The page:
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                            • #15
                              Florida, Let Puerto Rico Show You How To Run An Election

                              Iván Román


                              October 6, 2002
                              Copyright © 2002 Orlando Sentinel.
                              All rights reserved.

                              SAN JUAN, Puerto Rico
                              -- With all the worries that fill everyone's life on this small island in the tropics, at least there is one headache causing migraines in Florida that we don't have.

                              We know how to run elections. And we count every single vote.

                              Yes, that's right. Every single one.

                              I know it can be a mind-boggling concept to those caught in the inner hell of Florida's election system. During the eight years I lived in the Miami area, I dutifully went to the polls for every local, state and national election. And I naively thought they actually counted my votes.

                              It wasn't until George W. Bush and Al Gore supporters spent weeks berating one another in Florida two years ago that I realized my vote, at one time or another, likely turned out to be a hanging chad. Or worse yet, that the machine -- for no logical reason -- just didn't count all the little holes I had punched.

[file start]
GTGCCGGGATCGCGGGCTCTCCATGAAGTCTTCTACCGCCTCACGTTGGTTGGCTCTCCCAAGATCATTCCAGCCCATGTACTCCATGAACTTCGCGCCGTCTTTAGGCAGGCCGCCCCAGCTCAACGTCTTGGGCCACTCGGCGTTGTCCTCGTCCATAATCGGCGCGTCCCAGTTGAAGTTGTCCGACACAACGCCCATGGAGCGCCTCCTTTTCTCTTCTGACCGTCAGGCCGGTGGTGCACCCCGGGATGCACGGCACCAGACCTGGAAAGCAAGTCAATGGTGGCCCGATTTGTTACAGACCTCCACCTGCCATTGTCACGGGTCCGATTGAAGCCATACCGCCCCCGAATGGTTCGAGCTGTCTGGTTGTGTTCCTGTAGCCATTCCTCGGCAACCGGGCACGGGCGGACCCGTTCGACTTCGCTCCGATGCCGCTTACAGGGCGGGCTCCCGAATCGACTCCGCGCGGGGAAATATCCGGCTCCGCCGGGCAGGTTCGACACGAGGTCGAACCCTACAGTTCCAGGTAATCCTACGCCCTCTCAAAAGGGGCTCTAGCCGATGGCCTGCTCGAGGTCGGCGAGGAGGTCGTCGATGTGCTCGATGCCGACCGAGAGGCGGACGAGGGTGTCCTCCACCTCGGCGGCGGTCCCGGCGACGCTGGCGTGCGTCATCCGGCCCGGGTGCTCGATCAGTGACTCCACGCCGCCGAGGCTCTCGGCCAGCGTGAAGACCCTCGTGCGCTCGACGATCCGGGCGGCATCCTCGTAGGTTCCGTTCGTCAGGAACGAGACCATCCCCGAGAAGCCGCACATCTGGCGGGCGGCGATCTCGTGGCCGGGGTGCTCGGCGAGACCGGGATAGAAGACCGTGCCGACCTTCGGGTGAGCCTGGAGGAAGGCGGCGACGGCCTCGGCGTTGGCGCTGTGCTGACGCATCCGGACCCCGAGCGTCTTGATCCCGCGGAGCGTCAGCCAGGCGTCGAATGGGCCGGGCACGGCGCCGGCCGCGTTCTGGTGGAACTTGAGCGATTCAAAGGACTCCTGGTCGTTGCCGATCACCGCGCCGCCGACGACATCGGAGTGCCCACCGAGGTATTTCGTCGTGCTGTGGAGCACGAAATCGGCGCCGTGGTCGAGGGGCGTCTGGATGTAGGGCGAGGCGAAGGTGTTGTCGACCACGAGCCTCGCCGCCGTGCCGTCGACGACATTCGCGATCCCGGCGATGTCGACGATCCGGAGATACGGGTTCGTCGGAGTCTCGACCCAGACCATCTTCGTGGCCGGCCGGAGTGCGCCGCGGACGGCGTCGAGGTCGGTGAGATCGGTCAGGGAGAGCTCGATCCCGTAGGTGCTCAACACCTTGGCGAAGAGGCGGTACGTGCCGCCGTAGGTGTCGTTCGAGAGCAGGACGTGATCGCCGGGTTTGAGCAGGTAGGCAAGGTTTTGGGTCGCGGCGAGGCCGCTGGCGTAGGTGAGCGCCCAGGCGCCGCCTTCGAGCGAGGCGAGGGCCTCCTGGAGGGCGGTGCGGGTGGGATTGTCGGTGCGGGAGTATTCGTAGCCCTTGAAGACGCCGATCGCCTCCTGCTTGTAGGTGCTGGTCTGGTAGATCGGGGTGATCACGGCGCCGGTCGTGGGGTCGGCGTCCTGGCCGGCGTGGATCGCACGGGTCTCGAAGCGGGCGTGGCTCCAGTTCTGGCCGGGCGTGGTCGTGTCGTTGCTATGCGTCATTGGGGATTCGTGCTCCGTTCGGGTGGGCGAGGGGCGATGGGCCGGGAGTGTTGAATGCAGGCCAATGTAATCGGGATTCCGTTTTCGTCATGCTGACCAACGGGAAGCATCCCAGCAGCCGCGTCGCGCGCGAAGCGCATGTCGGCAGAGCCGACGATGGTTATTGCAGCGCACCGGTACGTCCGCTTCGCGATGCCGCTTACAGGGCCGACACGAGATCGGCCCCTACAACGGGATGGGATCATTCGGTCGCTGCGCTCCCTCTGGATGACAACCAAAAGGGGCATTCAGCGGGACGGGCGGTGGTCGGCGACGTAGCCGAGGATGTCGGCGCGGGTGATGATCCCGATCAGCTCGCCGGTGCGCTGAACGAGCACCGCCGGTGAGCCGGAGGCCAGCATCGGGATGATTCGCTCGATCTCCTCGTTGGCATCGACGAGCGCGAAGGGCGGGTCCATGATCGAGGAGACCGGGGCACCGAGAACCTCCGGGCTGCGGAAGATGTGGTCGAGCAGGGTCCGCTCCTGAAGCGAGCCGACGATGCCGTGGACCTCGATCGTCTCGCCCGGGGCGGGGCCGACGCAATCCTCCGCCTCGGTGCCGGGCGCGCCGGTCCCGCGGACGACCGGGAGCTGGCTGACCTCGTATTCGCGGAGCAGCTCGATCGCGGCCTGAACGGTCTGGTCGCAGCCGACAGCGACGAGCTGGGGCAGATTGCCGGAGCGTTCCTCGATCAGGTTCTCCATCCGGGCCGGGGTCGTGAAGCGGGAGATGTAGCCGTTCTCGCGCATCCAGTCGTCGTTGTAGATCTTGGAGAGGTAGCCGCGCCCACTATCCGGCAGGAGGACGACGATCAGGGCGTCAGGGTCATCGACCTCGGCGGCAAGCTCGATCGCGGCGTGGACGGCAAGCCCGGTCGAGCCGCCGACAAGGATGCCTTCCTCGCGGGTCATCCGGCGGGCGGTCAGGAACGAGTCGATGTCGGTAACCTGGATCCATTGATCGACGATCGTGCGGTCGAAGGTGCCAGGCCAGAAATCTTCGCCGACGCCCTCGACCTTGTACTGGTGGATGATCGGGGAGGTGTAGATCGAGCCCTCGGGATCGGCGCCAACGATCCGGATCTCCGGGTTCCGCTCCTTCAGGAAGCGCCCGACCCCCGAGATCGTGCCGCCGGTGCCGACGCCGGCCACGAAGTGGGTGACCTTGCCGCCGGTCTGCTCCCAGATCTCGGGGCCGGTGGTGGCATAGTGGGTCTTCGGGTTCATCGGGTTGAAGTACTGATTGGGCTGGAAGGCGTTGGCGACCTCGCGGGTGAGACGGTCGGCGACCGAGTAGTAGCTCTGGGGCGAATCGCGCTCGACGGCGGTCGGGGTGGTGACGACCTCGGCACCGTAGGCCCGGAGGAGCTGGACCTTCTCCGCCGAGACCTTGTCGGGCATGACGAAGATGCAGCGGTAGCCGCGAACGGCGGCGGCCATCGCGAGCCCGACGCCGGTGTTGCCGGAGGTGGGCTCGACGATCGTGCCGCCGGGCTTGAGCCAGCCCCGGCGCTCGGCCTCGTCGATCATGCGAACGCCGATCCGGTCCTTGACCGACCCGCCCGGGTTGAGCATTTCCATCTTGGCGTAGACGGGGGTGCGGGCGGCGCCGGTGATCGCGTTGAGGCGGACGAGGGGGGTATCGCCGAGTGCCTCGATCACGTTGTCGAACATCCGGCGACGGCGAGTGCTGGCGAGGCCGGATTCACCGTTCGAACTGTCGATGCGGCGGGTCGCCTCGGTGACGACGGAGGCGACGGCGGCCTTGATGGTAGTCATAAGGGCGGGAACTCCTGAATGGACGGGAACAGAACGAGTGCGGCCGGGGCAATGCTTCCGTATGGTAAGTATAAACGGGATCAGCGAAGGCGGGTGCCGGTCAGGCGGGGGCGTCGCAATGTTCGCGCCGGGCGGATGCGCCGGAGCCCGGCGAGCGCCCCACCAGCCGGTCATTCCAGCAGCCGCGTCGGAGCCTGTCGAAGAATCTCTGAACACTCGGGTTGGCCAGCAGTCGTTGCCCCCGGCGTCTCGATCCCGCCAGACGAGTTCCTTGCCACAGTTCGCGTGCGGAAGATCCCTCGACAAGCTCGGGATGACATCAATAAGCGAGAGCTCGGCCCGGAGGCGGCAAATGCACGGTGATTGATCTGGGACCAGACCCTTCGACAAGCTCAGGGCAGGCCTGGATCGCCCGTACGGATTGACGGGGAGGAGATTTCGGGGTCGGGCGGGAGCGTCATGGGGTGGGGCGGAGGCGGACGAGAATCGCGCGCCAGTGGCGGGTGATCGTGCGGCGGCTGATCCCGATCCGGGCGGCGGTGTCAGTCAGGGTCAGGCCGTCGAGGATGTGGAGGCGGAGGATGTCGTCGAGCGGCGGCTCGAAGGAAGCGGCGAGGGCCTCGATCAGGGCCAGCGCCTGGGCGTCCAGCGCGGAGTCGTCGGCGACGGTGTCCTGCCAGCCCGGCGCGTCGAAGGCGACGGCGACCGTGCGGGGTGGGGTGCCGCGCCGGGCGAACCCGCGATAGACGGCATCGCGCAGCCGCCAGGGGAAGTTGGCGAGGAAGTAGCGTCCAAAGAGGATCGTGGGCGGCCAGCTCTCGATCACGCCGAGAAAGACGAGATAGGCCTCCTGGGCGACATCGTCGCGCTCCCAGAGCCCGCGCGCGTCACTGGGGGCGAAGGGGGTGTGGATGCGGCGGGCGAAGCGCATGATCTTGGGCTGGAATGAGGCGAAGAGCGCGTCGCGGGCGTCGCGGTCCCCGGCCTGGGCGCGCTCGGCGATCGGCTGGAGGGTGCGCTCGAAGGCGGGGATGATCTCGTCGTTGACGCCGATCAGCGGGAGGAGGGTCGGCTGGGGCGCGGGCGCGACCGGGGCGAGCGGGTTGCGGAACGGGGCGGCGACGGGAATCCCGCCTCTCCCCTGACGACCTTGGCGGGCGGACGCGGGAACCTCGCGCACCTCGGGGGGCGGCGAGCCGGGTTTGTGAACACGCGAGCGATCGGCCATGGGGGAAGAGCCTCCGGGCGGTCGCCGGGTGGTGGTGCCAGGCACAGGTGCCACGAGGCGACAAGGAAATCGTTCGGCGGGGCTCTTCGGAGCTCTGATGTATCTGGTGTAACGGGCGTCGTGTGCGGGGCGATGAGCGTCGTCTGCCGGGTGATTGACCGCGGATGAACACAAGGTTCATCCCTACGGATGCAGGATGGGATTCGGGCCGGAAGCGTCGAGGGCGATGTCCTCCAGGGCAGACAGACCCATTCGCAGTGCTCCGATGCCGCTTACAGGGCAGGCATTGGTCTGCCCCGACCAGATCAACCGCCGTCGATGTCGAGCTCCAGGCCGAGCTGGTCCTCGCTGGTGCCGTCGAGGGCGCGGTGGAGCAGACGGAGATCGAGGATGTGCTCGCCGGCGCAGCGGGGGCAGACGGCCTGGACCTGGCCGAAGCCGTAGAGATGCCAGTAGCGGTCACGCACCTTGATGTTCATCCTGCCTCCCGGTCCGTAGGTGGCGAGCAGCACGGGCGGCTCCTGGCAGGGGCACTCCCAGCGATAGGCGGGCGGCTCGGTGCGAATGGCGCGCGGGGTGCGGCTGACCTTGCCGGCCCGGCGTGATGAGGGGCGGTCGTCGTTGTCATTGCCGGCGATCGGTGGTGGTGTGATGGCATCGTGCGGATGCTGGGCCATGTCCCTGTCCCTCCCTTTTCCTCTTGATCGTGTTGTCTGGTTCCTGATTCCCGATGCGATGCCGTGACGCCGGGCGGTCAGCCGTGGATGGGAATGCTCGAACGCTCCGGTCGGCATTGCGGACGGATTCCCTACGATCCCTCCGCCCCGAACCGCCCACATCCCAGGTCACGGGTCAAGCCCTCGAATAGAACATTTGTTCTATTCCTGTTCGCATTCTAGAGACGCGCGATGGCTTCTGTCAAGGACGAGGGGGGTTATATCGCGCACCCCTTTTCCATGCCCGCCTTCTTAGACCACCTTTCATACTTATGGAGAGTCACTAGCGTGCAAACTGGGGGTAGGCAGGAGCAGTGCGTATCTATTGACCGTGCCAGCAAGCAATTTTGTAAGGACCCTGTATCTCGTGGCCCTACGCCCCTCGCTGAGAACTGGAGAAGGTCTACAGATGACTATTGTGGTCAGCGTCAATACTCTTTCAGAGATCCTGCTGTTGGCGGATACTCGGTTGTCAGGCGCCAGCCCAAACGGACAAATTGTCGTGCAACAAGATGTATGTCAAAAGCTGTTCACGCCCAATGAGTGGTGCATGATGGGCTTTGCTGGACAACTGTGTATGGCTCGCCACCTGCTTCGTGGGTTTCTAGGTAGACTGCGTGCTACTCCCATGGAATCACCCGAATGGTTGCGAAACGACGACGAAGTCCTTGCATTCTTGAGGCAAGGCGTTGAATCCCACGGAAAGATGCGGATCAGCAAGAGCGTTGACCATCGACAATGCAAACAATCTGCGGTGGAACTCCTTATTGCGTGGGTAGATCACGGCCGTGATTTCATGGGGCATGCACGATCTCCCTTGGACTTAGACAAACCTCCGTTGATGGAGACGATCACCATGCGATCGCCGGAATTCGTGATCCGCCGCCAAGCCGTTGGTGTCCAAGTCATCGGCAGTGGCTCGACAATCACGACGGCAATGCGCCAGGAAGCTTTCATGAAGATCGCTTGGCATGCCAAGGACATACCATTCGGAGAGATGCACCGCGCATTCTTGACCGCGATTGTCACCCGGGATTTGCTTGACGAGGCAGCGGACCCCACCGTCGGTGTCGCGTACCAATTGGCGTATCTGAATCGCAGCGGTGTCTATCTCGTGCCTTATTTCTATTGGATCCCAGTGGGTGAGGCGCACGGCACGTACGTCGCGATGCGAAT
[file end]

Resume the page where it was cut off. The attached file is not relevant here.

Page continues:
Here, bewildered by a smothering government bureaucracy, worried about good schooling for children, annoyed by Miss Universe from Russia handing back the crown she won in San Juan, I can at least sleep well at night knowing they counted my vote and everyone else's.

                              How do I know? They're all on paper, counted by hand, one by one, under 90,000 pairs of watchful eyes. And given that virtually everyone old enough to vote in Puerto Rico is registered -- some 2.5 million people -- and between 80 percent and 90 percent of them go to the polls, that's a big feat. Even with the lower voter turnout in U.S. presidential elections, about half of a proportionately smaller voting-age population, the count in many states never seems to be complete.

                              So we don't see embarrassing pictures of candidates waiting for hours to vote -- candidates such as Janet Reno who, at least in part, blames mechanical and human error in Miami-Dade on her defeat in Florida's Democratic gubernatorial primary.

                              And while official results in her race weren't known for days, and for weeks in the 2000 presidential contest, in Puerto Rico the winners in 2000 were dancing in the streets by 9 p.m., six hours after the polls closed.